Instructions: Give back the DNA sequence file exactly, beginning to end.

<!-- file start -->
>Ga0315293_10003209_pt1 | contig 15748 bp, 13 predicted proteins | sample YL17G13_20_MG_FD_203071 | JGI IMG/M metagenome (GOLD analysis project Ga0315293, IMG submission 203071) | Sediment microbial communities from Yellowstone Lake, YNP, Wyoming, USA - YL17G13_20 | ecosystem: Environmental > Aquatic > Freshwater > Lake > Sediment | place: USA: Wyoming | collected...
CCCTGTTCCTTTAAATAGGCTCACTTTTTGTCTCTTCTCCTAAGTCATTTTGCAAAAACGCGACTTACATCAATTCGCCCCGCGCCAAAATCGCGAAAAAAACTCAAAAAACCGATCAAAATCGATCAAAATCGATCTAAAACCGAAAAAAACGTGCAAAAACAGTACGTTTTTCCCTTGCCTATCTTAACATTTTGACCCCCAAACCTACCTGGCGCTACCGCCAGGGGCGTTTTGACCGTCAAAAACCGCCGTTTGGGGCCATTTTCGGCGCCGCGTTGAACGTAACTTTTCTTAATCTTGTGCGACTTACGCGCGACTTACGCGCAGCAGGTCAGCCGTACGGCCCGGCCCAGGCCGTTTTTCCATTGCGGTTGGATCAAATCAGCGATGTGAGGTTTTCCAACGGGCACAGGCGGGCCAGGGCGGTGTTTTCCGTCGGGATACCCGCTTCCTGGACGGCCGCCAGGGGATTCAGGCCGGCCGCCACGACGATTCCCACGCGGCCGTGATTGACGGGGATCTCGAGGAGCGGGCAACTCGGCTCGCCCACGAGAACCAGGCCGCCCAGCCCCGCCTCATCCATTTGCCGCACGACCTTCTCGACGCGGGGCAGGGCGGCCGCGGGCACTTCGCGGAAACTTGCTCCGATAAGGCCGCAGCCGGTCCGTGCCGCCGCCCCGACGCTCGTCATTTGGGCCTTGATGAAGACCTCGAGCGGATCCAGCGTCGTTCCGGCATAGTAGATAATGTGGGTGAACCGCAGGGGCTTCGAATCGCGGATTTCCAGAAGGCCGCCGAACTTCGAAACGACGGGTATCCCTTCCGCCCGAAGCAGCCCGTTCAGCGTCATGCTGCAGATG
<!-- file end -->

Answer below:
>Ga0315293_10003209_pt1 | contig 15748 bp, 13 predicted proteins | sample YL17G13_20_MG_FD_203071 | JGI IMG/M metagenome (GOLD analysis project Ga0315293, IMG submission 203071) | Sediment microbial communities from Yellowstone Lake, YNP, Wyoming, USA - YL17G13_20 | ecosystem: Environmental > Aquatic > Freshwater > Lake > Sediment | place: USA: Wyoming | collected...
CCCTGTTCCTTTAAATAGGCTCACTTTTTGTCTCTTCTCCTAAGTCATTTTGCAAAAACGCGACTTACATCAATTCGCCCCGCGCCAAAATCGCGAAAAAAACTCAAAAAACCGATCAAAATCGATCAAAATCGATCTAAAACCGAAAAAAACGTGCAAAAACAGTACGTTTTTCCCTTGCCTATCTTAACATTTTGACCCCCAAACCTACCTGGCGCTACCGCCAGGGGCGTTTTGACCGTCAAAAACCGCCGTTTGGGGCCATTTTCGGCGCCGCGTTGAACGTAACTTTTCTTAATCTTGTGCGACTTACGCGCGACTTACGCGCAGCAGGTCAGCCGTACGGCCCGGCCCAGGCCGTTTTTCCATTGCGGTTGGATCAAATCAGCGATGTGAGGTTTTCCAACGGGCACAGGCGGGCCAGGGCGGTGTTTTCCGTCGGGATACCCGCTTCCTGGACGGCCGCCAGGGGATTCAGGCCGGCCGCCACGACGATTCCCACGCGGCCGTGATTGACGGGGATCTCGAGGAGCGGGCAACTCGGCTCGCCCACGAGAACCAGGCCGCCCAGCCCCGCCTCATCCATTTGCCGCACGACCTTCTCGACGCGGGGCAGGGCGGCCGCGGGCACTTCGCGGAAACTTGCTCCGATAAGGCCGCAGCCGGTCCGTGCCGCCGCCCCGACGCTCGTCATTTGGGCCTTGATGAAGACCTCGAGCGGATCCAGCGTCGTTCCGGCATAGTAGATAATGTGGGTGAACCGCAGGGGCTTCGAATCGCGGATTTCCAGAAGGCCGCCGAACTTCGAAACGACGGGTATCCCTTCCGCCCGAAGCAGCCCGTTCAGCGTCATGCTGCAGATG